Soil Parasite Costs Pacific Northwest Wheat Growers $51 Million in Lost Revenue
Transparent and thinner than a human hair, a parasitic roundworm is costing Pacific Northwest wheat growers $51 million in lost revenue each year because it’s cutting grain yields by an average of about 5 percent, according to Oregon State University researchers’ estimates.
Called the root-lesion nematode, it lives in the soil and feeds on the roots of wheat, oats and other crops. The challenge is that it isn’t easy to identify a nematode infestation as it can be confused with root rot, viruses or lack of nutrition because the effect on crops looks the same.
OSU plant pathologist Dr. Richard Smiley recommends if a growers suspects his fields are infested, submit soil samples to a nematode diagnostic lab and if results demonstrate a high density of the nematode.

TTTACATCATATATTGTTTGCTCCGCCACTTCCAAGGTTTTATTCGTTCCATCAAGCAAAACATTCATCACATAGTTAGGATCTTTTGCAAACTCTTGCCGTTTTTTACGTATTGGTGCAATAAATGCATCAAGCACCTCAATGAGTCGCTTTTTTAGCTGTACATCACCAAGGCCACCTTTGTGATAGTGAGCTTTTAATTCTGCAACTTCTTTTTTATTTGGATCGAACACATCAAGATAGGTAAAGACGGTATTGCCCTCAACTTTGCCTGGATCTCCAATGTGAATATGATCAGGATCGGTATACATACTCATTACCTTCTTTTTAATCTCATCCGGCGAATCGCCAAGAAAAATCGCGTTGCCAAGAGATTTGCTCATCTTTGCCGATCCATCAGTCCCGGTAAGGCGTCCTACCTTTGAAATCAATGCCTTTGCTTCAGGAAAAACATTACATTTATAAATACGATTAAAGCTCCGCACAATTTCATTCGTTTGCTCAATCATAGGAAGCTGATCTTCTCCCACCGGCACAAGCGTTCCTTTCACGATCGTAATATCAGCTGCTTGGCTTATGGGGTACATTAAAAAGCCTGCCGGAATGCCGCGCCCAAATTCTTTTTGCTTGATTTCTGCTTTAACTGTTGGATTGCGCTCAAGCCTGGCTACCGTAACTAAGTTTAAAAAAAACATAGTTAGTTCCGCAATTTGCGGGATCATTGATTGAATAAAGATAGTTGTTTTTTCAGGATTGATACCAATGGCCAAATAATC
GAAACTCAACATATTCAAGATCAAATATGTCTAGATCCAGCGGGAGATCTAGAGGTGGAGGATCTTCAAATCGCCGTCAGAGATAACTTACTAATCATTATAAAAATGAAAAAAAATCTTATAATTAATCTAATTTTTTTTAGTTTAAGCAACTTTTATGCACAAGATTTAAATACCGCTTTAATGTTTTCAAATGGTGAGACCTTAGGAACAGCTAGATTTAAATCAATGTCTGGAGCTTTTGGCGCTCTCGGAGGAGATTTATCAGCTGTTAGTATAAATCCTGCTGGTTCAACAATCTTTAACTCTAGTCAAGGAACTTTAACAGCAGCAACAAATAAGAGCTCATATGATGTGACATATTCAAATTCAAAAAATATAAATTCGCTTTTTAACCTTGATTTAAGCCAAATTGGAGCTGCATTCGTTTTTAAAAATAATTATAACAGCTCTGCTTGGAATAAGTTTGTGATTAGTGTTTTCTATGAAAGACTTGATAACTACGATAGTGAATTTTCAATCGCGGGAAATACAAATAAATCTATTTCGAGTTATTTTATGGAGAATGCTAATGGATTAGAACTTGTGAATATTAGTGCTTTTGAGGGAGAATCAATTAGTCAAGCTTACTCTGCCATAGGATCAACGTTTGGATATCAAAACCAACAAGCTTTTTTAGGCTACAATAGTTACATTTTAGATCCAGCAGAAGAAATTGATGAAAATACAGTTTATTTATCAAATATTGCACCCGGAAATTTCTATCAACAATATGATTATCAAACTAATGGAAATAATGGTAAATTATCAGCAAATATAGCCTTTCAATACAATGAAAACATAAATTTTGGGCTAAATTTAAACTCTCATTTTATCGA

Smiley: “There are a number of steps that can be taken. Crop rotation can, in some instances, reduce the density of the root lesion nematodes in the soil. Many of the agronomic crops that we produce in this region are good hosts for that nematode and allow it to multiply rapidly. But a few examples of hosts that do not allow the reproduction of the nematode are crops like safflower, flaxseed, spring peas and barley as well.”
Smiley adds one of the most effective tactics they've found is a three-year crop rotation where farmers skip two years between wheat plantings.